Emily Crawford writes: Spot on Guy Rundle. Surely to describe Britain as “special” is some kind of gallows humour. On almost every scale the Brits do worse than their European counterparts — except of course for the all-important economy. I’m living in a “deprived” part of north London, round the corner from the infamous Finsbury Park mosque, and it’s pretty obvious that Blair-ism frittered away its opportunity to achieve substantial and lasting progressive change. At individual program level there have been important improvements (like Sure Start children’s centres) but taking a wider view, Britain is a divided, dysfunctional and deeply unhappy nation with creaking infrastructure that’s shabby round the edges and where the level of latent aggression adds hassle to daily life. Saying Britain’s special is massive self-delusion.

Marcus L’Estrange writes: Many commentators have got it wrong in claiming that Blair was elected three times. For example, Blair’s New (Class) Labour Party only won the last election with 21.6 per cent of the vote of those eligible to vote, but, because of the “first past the post” voting system and non-compulsory voting, obtained the majority of seats — clearly a minority government in terms of popular approval, if ever there was one. Having said this, Blair’s minority Government was no more or less “legitimate” than Thatcher’s, Bush’s or indeed any “first past the post” so called “elected” government. Additionally Britain’s real unemployment figure is 15%, not 4%, as claimed by Blair in his departure speech. The official unemployment figures exclude the incapacity benefit (IB) recipients who were placed on the IB instead of unemployment benefits as a way of artificially lowering the number of unemployed. The Employment Department issued quotas to Job Centre managers to keep unemployment down. The National Audit Office has spotted this political chicanery, but too late. By 1995 there were more than 1.8 million long-term IB claimants. They are still largely on the IB benefit. The Brown government may well want to reduce the number of IB recipients, but what is the point? There are not enough jobs and all he would do is to swell the number of people on the dole. Then the dole recipient figures would make a mockery (not hard) of the laughable monthly unemployment figures, which is really 15% of the workforce, not the claimed 4%; about the same as in Germany or France, which for some reason Britain scoffs at.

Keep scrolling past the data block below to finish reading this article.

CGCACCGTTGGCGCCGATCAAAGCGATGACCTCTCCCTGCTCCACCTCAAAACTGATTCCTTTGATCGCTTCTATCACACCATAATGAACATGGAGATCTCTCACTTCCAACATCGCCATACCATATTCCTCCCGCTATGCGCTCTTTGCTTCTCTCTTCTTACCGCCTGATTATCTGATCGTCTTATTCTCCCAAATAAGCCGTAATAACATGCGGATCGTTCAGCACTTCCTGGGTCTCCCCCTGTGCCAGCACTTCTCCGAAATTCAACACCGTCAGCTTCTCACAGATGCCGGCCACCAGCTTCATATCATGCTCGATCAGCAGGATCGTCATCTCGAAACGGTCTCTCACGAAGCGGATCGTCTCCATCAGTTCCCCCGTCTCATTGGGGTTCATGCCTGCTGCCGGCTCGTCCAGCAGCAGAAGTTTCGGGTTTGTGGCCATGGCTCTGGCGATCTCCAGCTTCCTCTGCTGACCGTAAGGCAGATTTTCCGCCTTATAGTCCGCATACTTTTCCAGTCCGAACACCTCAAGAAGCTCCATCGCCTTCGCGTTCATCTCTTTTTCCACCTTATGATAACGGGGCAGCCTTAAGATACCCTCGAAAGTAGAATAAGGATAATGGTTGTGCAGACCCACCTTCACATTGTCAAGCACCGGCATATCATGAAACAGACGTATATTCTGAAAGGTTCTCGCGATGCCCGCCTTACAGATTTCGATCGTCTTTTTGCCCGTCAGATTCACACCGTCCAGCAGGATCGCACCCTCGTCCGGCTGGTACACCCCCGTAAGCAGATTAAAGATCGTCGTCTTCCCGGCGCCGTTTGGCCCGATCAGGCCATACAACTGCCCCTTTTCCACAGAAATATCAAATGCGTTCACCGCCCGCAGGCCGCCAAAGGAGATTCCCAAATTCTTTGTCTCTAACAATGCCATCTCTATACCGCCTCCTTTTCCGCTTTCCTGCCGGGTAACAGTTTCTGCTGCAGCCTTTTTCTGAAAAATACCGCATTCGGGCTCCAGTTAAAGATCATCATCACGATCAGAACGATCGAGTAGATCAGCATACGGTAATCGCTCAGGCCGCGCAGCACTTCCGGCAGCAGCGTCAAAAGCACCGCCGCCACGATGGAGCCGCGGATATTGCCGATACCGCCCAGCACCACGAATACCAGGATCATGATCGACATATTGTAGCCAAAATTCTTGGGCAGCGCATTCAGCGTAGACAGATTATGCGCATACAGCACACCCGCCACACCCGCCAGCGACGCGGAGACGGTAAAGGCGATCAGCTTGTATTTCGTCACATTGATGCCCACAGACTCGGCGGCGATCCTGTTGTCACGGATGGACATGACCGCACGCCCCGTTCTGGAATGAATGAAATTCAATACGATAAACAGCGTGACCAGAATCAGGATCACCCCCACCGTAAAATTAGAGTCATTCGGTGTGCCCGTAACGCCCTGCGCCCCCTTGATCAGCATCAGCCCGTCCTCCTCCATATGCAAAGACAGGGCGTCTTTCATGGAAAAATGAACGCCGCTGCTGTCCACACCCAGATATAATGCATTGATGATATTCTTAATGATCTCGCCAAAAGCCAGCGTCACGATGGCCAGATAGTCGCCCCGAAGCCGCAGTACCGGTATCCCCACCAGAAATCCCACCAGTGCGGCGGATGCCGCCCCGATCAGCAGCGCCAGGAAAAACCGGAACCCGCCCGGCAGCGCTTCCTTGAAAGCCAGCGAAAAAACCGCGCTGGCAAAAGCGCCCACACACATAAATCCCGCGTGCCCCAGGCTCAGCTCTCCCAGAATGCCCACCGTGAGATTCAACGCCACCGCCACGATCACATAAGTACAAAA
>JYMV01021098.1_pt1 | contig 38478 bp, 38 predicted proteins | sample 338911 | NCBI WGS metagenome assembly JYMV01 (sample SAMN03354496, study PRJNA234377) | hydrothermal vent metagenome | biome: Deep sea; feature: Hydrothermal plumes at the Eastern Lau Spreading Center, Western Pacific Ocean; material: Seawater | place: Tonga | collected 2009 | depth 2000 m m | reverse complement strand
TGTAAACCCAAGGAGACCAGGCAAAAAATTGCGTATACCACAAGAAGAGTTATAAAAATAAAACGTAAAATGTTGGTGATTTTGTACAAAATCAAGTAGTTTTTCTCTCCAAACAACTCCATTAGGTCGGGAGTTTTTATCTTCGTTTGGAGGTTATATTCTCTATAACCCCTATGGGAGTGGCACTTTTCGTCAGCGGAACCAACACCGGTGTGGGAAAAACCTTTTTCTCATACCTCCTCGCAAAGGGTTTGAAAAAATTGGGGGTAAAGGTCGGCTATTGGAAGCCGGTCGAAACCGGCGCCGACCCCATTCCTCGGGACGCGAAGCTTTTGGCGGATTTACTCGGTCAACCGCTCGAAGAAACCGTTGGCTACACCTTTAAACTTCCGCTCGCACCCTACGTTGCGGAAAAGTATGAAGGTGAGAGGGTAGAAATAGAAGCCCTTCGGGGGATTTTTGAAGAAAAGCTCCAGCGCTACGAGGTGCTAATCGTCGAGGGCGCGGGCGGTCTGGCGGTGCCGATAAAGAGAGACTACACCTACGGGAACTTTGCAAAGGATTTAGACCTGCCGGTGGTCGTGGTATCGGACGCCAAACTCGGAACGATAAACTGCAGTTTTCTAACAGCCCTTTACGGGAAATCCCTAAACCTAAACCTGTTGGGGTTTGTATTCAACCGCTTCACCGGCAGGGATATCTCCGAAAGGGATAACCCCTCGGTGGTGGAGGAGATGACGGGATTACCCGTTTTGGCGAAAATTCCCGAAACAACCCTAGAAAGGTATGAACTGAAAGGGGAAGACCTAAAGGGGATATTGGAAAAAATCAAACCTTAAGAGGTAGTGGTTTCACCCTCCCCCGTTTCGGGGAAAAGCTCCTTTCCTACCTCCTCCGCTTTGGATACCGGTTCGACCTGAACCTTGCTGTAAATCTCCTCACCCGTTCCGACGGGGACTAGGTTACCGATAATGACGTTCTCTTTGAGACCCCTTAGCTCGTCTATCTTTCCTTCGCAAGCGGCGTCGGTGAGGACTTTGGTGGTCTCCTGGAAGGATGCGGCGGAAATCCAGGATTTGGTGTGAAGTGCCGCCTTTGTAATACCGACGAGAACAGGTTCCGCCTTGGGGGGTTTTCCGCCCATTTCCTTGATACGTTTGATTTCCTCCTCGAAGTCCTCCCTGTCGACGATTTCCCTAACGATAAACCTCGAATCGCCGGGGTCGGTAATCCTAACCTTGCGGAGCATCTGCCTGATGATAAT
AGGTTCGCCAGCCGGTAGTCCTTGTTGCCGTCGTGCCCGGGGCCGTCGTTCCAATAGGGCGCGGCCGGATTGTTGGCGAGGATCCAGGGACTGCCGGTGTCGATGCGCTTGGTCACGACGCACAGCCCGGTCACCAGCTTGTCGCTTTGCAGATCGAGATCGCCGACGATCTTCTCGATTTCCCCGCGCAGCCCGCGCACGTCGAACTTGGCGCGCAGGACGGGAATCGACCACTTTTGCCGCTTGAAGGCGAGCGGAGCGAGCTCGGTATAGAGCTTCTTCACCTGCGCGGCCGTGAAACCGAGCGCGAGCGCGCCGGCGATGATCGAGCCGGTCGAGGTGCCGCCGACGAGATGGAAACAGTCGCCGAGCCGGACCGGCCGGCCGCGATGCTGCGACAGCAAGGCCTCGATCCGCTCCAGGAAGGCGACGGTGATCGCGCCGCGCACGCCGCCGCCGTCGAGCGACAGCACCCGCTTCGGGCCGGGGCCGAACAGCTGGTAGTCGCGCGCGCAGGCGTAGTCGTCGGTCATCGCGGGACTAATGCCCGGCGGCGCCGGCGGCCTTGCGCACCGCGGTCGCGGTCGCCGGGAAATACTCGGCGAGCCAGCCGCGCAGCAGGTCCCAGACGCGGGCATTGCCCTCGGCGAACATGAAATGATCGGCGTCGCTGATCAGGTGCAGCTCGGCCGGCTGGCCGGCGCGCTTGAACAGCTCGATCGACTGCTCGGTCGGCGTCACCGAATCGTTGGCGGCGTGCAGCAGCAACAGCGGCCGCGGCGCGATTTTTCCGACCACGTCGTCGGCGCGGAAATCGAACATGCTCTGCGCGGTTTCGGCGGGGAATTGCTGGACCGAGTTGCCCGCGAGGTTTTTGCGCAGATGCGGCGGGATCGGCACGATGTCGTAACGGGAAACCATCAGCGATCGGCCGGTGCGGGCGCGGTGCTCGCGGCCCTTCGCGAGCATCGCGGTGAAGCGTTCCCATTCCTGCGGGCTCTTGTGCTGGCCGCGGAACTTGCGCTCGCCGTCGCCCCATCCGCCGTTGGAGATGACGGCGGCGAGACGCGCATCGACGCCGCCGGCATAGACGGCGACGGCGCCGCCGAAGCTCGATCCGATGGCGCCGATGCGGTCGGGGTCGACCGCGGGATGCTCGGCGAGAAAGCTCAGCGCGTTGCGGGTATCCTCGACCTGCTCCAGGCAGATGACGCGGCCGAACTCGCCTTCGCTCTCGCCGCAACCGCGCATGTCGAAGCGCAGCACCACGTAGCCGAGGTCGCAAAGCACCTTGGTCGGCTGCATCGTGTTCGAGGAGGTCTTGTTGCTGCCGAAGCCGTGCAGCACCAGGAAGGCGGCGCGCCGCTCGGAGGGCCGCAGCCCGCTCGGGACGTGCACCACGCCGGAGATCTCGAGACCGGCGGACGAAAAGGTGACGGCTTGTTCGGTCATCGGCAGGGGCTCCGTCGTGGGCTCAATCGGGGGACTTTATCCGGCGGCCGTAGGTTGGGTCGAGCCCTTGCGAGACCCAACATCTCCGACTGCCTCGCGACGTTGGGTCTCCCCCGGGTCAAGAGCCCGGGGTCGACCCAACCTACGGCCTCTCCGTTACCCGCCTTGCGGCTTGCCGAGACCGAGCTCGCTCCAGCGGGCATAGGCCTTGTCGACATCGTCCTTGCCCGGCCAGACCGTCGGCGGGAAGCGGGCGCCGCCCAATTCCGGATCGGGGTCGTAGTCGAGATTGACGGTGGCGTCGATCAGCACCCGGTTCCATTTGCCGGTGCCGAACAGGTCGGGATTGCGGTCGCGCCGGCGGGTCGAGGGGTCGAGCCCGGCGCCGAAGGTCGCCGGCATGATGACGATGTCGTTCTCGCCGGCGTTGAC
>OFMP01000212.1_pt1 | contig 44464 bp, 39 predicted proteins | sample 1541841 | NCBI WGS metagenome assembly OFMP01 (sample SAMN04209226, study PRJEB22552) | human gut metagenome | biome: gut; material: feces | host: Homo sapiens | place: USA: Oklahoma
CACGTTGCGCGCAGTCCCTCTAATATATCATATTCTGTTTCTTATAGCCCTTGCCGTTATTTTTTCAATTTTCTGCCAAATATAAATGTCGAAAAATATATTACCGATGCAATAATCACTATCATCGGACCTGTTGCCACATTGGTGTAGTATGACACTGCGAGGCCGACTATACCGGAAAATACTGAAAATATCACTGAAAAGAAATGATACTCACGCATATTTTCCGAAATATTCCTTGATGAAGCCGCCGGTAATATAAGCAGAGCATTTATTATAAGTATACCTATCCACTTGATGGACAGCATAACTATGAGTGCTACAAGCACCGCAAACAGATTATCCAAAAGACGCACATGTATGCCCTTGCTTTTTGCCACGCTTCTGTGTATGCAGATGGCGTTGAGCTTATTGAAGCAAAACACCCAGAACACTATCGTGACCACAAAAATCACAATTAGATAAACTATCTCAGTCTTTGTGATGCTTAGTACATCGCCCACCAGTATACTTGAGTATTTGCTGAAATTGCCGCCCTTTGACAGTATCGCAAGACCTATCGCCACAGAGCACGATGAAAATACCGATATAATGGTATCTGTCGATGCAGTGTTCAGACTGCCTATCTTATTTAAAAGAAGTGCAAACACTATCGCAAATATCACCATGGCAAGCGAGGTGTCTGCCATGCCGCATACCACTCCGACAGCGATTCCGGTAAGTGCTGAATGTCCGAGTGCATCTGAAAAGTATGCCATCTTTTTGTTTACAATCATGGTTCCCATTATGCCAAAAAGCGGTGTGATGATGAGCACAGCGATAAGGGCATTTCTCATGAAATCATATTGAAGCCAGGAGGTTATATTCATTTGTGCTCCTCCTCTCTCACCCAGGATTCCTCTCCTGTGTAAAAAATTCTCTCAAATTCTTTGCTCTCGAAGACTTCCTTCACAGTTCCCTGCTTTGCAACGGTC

David Le Claire writes: The story on Blair complaining about Oxbridge entrance favouring fee paying schools obviously doesn’t know about the NSW system where the school work counts for half the marks! But wait for it, the mark is weighted according to the school you go to: the higher the rest of the school, the higher the rating. Good luck to anyone, even a genius, getting a high mark from poorer public schools.

Andrew Bolt and climate change: